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The Influence of 90’s Teen Magazines on Millennial Women

I was only 12 years old when I was initiated into an ever-so-lucrative marketing demographic: the TEENAGE GIRL. One September day in 1996, an unexpected rite of passage came addressed to me in the mailbox: a free edition of YM magazine! YM, like Teen and Seventeen, were magazines formed in the mid-20th century to market products and content to teenage girls. Little did I know that this “free gift” was a marketing ploy to lure another doe-eyed preteen into becoming a loyal subscriber. A marketing strategy or not, I was hooked. Soon enough I was filling out a subscription card with a glitter gel pen while my mom wrote out a check. It was a neon dream come true!

Teen magazines would become a tremendous influence on my formative years. I would join the tweens who every month strutted through the middle school hallway with a magenta magazine perched upon their trapper-keeper. We would read them over and over, cover to cover, the pages damp from kissing practice. In a decade when resources were tight-lipped, teen magazines were a peephole into the mysteries of growing up. The ads, which accounted for the bulk of the magazine, were not regarded as annoying but were coveted, collected, and scotch-taped to the mirror. They served as an imitation guide to which product brands were “cool” and which would devastate your status in the cut-throat middle-school hierarchy.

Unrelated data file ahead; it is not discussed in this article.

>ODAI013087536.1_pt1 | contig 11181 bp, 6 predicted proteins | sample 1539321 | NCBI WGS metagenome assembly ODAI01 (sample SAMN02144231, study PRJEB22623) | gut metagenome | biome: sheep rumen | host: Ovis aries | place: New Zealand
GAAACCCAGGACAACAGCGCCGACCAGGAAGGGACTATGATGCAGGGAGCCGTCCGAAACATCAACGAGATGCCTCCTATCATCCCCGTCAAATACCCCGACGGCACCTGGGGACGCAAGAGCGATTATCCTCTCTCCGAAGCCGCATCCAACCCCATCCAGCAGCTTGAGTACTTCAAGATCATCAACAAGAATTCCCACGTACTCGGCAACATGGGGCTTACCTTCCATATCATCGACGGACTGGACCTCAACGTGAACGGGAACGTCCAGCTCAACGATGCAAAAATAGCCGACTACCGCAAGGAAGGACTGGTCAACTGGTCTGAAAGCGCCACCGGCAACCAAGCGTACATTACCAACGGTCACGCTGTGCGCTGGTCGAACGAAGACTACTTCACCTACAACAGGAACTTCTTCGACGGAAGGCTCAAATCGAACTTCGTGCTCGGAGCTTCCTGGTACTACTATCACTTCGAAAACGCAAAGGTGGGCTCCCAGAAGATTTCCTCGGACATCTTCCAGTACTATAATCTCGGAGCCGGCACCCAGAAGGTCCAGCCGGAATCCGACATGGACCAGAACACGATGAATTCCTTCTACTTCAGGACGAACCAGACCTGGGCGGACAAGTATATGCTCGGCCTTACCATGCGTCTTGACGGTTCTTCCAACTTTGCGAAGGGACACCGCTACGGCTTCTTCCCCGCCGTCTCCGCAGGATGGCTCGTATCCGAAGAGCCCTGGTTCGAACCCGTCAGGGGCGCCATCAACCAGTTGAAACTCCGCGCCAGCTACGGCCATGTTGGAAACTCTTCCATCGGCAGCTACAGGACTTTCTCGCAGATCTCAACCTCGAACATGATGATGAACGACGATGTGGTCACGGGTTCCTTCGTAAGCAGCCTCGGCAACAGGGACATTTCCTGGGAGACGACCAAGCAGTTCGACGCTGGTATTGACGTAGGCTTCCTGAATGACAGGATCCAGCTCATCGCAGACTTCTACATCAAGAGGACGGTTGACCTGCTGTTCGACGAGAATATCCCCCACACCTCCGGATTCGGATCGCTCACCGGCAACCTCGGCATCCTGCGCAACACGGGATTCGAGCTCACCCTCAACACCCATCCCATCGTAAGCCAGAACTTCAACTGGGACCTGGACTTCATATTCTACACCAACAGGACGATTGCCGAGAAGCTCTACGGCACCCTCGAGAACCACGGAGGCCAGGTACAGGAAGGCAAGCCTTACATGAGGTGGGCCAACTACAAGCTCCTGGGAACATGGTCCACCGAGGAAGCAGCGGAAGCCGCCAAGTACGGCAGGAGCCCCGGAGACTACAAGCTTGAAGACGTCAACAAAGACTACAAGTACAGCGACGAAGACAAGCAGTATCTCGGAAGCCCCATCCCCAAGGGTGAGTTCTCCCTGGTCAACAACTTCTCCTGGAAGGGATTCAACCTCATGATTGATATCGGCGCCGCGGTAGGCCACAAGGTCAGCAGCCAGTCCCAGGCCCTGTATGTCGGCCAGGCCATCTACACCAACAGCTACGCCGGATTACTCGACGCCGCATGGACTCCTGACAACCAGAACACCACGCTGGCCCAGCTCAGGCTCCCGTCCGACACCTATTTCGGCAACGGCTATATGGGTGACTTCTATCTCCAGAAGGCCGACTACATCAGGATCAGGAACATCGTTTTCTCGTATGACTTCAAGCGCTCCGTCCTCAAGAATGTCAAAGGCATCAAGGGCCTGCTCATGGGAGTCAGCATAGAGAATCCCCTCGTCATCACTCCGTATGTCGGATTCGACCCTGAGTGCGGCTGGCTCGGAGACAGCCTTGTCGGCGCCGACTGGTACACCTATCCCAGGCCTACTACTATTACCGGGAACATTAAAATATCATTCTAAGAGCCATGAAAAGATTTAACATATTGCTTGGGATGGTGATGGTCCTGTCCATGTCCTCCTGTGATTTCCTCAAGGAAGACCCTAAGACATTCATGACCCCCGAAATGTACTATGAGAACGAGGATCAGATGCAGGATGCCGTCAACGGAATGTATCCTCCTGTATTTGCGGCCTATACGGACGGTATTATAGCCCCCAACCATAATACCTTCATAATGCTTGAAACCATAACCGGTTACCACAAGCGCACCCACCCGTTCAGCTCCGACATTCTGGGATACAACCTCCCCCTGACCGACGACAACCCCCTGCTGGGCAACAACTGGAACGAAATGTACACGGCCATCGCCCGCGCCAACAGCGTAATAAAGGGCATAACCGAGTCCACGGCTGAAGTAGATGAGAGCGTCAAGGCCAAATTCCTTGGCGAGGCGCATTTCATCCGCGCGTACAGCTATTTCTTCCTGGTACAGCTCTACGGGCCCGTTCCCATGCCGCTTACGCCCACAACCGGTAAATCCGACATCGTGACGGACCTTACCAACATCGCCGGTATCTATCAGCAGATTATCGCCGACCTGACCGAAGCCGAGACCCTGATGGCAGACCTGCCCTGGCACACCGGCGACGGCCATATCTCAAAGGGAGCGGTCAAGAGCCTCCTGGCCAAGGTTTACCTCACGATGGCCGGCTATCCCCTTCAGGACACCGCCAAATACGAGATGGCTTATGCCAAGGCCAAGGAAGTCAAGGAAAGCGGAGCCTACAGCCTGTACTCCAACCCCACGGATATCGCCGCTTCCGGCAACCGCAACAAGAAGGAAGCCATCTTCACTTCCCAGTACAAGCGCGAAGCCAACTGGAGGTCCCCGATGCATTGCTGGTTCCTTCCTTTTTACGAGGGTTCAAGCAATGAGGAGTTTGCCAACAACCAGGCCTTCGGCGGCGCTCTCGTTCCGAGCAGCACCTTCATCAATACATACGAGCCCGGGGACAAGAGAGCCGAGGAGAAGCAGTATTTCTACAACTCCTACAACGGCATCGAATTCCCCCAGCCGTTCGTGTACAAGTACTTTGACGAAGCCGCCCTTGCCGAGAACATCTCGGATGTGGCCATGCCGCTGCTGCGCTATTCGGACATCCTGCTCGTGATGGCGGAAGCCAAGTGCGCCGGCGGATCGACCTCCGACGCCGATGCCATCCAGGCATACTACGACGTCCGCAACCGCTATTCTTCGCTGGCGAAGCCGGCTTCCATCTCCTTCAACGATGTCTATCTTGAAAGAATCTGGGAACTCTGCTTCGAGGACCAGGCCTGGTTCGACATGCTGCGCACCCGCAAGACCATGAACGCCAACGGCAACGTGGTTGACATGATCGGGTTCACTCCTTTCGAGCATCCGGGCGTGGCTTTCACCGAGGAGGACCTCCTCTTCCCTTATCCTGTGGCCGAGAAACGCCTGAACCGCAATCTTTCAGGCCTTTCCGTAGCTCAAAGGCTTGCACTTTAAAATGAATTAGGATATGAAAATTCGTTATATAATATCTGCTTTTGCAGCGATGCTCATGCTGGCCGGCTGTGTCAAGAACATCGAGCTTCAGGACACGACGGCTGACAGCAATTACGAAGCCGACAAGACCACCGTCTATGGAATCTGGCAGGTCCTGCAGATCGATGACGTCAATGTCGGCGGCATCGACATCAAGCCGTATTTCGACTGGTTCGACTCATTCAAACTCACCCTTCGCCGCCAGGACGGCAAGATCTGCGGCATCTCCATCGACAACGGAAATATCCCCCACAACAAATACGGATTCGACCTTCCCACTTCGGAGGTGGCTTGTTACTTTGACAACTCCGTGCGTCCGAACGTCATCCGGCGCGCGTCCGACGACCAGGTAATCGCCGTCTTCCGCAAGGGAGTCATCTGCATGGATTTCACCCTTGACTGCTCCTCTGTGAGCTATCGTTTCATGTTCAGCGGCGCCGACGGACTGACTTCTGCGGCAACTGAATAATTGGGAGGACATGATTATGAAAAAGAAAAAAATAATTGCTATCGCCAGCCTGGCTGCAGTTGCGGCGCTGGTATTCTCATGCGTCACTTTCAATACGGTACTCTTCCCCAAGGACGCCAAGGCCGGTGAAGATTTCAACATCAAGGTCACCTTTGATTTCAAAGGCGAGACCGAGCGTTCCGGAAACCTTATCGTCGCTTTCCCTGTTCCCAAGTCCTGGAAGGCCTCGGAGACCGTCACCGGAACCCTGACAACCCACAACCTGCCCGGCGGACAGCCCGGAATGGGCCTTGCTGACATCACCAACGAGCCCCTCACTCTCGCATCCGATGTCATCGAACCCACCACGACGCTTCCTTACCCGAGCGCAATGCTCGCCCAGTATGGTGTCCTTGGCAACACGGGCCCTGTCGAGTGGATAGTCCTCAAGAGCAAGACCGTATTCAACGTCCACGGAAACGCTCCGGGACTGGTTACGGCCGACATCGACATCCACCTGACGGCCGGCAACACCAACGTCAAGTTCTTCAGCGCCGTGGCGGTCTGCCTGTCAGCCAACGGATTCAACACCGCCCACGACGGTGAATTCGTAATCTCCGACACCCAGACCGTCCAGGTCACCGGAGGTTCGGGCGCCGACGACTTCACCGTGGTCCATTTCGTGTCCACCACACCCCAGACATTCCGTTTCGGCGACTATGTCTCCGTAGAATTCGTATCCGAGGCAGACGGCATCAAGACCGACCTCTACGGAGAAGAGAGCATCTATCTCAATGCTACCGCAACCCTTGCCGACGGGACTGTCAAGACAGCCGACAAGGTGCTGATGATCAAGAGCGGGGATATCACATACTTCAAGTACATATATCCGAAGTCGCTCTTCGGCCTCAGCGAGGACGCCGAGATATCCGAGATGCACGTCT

For me, YM wasn’t just a publication; it was a friend in an awkward new environment. Only in hindsight can I see the toxicity of that friendship.  Although these magazines were created to promote self-confidence in young women, one could argue that they instead fostered insecurity and eroded self-esteem in a vulnerable juvenile population. The ads and content did not celebrate who you are but made you feel inadequate for not resembling an unattainable ideal. This fanned the flames of insecurity complexes in a highly combustible middle school society. The depreciation of self-esteem at a developmental age can have devastating effects on one’s psychological well-being that can carry into adulthood.

For the sake of research and nostalgia, I did a Google image search for my beloved 90’s YM magazines. The results were instantly recognizable; the cover models grinned back at me like conniving old friends. The crass headlines evoked a more visceral reaction. My retinae burned from headlines like “Get-a-Guy Guide: how to get his attention now,” “Perfect hair, skin, and makeup,” “Bonus: Pull out stud-fest summer calendar,” and “Banish fat days forever.” The scars of my youth throbbed. I cringe thinking about how I idolized this frivolous content that reduced teenage girls to boy-crazy shopaholics. As an adult, I am left to ponder how this relic of 90’s youth culture would shape my perspective of the world and myself. I conclude that It’s time I barf up my neon teen dream.